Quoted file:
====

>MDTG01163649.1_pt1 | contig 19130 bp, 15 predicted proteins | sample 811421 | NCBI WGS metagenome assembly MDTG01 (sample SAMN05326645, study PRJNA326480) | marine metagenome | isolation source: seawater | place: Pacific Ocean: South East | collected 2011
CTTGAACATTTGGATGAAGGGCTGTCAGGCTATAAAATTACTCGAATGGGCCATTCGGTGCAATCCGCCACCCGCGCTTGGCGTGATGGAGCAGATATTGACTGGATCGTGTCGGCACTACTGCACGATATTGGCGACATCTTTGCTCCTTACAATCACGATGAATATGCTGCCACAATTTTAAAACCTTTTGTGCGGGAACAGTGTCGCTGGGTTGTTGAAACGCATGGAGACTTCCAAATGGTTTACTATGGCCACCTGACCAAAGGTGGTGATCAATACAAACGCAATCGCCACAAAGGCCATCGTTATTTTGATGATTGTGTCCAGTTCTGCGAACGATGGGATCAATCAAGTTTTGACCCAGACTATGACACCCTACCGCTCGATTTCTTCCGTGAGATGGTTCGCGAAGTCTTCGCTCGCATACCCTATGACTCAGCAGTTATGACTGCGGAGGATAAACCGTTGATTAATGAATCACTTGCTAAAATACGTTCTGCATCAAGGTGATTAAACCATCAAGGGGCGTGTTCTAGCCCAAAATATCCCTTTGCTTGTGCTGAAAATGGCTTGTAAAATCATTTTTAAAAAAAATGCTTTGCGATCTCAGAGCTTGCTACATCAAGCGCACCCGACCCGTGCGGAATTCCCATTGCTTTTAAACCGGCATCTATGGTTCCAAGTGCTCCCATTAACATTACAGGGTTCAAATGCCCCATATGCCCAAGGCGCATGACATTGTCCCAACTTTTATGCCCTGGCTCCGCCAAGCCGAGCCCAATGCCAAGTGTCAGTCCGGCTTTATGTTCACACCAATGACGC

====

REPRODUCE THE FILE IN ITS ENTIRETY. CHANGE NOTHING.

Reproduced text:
>MDTG01163649.1_pt1 | contig 19130 bp, 15 predicted proteins | sample 811421 | NCBI WGS metagenome assembly MDTG01 (sample SAMN05326645, study PRJNA326480) | marine metagenome | isolation source: seawater | place: Pacific Ocean: South East | collected 2011
CTTGAACATTTGGATGAAGGGCTGTCAGGCTATAAAATTACTCGAATGGGCCATTCGGTGCAATCCGCCACCCGCGCTTGGCGTGATGGAGCAGATATTGACTGGATCGTGTCGGCACTACTGCACGATATTGGCGACATCTTTGCTCCTTACAATCACGATGAATATGCTGCCACAATTTTAAAACCTTTTGTGCGGGAACAGTGTCGCTGGGTTGTTGAAACGCATGGAGACTTCCAAATGGTTTACTATGGCCACCTGACCAAAGGTGGTGATCAATACAAACGCAATCGCCACAAAGGCCATCGTTATTTTGATGATTGTGTCCAGTTCTGCGAACGATGGGATCAATCAAGTTTTGACCCAGACTATGACACCCTACCGCTCGATTTCTTCCGTGAGATGGTTCGCGAAGTCTTCGCTCGCATACCCTATGACTCAGCAGTTATGACTGCGGAGGATAAACCGTTGATTAATGAATCACTTGCTAAAATACGTTCTGCATCAAGGTGATTAAACCATCAAGGGGCGTGTTCTAGCCCAAAATATCCCTTTGCTTGTGCTGAAAATGGCTTGTAAAATCATTTTTAAAAAAAATGCTTTGCGATCTCAGAGCTTGCTACATCAAGCGCACCCGACCCGTGCGGAATTCCCATTGCTTTTAAACCGGCATCTATGGTTCCAAGTGCTCCCATTAACATTACAGGGTTCAAATGCCCCATATGCCCAAGGCGCATGACATTGTCCCAACTTTTATGCCCTGGCTCCGCCAAGCCGAGCCCAATGCCAAGTGTCAGTCCGGCTTTATGTTCACACCAATGACGC